After the conclusion of the 1962 War with China, Prime Minister Jawaharlal Nehru’s personal health demanded a serious attention and President Radhakrishnan performed the historical journey to the United States on June 03/04 to meet the US President John F. Kennedy to express India’s solidarity with the United States in promoting Peace and Democracy, and the visit displays the trust, and the confidence placed by India in the future of their mutual military assistance, and cooperation. I am happy to share several photo images of that visit.
The history of Special Frontier Force – Establishment No. 22: June 03/04, 1963. The historic visit by President Radhakrishnan to affirm India’s friendly relationship with the United States in their policy towards China.
The history of Special Frontier Force – Establishment No. 22: June 03/04, 1963. President Radhakrishnan’s visit affirms the appreciation for American support during the 1962 India-China War.
The history of Special Frontier Force, Establishment No. 22: June 03, 1963, Indian President Radhakrishnan by his visit acknowledges the India-Tibet-US military alliance/pact to oppose the military threat posed by China.
The history of Special Frontier Force, Establishment No. 22 is linked to the presidency of John F. Kennedy and Radhakrishnan.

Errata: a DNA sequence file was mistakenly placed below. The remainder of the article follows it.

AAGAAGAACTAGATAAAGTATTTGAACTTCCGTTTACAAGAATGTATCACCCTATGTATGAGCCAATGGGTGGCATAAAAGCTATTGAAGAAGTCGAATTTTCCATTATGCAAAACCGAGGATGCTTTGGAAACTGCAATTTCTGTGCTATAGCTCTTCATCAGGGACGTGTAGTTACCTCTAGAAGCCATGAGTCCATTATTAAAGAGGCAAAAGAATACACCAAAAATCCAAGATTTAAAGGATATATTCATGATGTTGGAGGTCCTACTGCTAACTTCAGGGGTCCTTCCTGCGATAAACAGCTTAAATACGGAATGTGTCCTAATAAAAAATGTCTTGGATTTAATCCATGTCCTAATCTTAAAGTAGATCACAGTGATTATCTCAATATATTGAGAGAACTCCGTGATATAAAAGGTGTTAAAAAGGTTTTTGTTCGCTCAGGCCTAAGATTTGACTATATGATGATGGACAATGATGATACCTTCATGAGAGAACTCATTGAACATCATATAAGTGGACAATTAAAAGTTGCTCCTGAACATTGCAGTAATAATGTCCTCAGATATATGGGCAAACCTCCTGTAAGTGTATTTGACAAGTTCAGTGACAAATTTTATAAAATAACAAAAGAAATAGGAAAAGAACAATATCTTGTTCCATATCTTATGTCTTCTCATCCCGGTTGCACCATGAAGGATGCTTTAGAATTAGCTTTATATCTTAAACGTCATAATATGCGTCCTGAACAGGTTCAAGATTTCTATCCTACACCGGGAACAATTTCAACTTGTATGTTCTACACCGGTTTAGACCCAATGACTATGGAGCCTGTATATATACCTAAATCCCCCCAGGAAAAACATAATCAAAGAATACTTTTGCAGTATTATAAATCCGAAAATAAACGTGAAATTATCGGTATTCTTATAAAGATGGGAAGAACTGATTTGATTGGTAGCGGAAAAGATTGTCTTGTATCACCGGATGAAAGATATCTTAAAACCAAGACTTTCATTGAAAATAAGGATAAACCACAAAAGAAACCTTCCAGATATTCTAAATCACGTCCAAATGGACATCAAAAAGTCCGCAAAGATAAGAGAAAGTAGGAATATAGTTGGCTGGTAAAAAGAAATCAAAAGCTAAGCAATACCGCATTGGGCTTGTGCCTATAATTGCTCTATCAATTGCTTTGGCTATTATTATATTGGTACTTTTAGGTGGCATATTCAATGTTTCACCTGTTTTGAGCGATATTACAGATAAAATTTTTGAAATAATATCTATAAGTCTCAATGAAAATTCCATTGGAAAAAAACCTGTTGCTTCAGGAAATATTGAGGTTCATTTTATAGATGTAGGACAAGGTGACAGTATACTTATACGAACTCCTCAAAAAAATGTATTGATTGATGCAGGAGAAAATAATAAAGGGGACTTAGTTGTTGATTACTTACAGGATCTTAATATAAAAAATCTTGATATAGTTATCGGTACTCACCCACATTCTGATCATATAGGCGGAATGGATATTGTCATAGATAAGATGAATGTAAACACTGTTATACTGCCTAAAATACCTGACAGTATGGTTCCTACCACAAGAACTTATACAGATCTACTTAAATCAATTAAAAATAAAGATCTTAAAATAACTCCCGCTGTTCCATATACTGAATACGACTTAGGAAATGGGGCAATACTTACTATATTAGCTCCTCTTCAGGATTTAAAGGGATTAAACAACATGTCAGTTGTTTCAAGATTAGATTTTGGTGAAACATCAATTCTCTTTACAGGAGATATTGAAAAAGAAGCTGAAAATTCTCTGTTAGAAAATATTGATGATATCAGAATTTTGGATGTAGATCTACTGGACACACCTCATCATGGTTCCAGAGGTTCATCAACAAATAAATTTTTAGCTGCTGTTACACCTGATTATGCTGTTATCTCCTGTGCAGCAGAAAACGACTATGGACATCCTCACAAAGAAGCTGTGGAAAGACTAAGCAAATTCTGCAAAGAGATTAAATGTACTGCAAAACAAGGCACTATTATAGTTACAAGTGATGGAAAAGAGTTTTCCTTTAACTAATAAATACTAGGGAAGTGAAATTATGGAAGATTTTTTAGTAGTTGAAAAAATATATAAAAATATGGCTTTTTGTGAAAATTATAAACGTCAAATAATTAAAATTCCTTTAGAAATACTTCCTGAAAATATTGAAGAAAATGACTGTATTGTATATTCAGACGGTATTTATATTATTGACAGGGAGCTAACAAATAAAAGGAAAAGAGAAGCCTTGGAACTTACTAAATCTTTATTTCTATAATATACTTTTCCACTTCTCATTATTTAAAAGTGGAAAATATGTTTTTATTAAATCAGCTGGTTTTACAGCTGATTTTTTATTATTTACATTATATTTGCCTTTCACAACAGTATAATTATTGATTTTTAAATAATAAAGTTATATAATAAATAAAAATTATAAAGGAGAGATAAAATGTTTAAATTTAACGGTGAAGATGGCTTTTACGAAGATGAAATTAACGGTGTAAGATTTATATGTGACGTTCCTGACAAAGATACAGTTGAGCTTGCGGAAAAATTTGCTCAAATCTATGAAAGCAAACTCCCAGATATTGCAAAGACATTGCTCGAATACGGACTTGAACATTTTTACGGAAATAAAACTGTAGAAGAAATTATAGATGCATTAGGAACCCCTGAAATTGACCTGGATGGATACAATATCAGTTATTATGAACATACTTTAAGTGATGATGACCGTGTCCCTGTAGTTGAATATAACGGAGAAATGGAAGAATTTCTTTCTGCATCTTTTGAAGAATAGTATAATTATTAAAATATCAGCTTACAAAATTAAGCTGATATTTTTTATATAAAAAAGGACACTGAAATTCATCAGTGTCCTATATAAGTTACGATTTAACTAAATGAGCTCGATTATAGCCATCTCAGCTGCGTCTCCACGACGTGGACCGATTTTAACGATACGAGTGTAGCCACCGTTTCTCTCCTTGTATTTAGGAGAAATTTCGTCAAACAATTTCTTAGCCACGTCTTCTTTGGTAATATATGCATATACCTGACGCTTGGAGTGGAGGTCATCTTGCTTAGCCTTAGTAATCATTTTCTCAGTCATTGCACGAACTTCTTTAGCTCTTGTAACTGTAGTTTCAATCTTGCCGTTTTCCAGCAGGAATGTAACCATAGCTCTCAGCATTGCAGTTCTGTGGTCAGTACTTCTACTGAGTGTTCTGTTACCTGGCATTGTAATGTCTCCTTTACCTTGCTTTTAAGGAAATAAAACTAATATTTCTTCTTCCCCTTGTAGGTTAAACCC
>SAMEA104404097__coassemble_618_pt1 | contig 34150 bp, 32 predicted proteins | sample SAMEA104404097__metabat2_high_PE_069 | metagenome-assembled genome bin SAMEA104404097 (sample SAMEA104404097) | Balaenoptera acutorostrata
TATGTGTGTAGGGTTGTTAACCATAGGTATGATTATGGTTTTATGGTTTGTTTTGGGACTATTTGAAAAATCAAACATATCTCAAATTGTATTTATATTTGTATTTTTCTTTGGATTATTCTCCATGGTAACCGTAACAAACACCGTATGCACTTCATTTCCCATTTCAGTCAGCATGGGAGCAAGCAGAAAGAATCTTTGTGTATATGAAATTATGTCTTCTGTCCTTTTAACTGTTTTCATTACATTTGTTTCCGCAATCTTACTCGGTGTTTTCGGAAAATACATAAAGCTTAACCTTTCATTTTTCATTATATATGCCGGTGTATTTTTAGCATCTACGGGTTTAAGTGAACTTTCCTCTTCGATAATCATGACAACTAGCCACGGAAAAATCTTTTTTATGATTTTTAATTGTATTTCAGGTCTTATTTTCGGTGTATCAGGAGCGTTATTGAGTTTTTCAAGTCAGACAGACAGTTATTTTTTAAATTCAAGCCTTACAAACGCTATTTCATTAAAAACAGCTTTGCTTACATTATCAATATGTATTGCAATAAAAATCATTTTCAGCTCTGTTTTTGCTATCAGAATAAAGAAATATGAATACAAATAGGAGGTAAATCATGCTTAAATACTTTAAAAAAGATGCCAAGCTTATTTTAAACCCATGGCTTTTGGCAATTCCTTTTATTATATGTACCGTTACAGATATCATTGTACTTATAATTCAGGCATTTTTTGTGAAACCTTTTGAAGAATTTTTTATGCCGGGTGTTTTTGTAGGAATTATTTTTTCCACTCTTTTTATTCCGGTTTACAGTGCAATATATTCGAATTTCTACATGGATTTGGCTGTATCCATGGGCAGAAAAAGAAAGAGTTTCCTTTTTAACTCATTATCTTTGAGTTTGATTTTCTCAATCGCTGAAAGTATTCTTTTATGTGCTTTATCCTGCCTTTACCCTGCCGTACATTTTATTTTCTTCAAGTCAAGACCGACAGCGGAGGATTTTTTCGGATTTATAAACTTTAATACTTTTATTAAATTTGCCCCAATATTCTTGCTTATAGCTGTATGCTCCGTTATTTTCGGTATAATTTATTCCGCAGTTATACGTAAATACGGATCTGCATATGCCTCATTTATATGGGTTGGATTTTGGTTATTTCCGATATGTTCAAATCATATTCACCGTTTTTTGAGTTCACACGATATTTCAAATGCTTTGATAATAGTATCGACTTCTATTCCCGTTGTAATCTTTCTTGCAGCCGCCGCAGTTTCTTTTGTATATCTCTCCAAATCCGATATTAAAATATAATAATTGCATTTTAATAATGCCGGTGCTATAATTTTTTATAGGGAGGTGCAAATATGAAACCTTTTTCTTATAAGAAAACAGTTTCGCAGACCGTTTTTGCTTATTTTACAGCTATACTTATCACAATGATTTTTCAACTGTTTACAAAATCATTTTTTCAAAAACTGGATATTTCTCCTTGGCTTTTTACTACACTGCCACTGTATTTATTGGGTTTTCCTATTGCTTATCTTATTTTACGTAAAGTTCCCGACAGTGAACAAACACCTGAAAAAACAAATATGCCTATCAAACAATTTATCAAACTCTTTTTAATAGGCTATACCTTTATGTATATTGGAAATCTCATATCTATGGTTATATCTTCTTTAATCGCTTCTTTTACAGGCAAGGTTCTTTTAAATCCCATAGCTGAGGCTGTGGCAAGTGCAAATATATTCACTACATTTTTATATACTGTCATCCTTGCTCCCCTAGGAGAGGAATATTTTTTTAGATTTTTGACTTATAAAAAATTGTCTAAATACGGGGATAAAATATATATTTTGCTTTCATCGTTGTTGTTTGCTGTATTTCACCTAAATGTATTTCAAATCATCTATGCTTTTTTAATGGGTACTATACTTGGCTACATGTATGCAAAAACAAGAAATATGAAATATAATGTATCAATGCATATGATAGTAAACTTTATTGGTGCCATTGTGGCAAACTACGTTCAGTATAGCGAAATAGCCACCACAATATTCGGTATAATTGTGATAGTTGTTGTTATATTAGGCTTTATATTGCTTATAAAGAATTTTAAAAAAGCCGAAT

I met Radhakrishnan at his Mylapore residence after his retirement in May 1967. At that time, both of us were not aware that the very first posting of my career in the Indian Armed Forces would take me to Special Frontier Force, Establishment No. 22 that was created during his presidency.
In India, Radhakrishnan is recognized as a teacher, philosopher, and a statesman. He is never described as the Supreme Commander of the Indian Armed Forces. I was granted Commission to serve in the Indian Army at the pleasure of the President of India, and my posting order to serve as a Medical Officer in Establishment No. 22, Special Frontier Force was issued under the authority of the Ministry of Defence which functions under the powers sanctioned by the President of India.
The history of Special Frontier Force-Establishment No. 22: This photo image shows Vice President Radhakrishnan at his New Delhi residence during 1960. The events from 1957 to 1962 had shaped Indian foreign policy and it paved the way for alignment with the United States to oppose the military threat posed by the People’s Republic of China. I met President Radhakrishnan at his Mylapore, Madras (Chennai) residence after completion of his term of presidency in 1967. He prefers to read while relaxing in his bed. This is the image, I still carry in my memory.
The history of Special Frontier Force – Establishment No. 22: This is a photo image taken at Sarasawa airfield that proudly displays the National Flag of Tibet. Special Frontier Force is a living military organization that is facing its future with hope and encouragement from the United States, India, and Tibet.
Rudra Narasimham Rebbapragada
SPECIAL FRONTIER FORCE-ESTABLISHMENT No. 22-VIKAS REGIMENT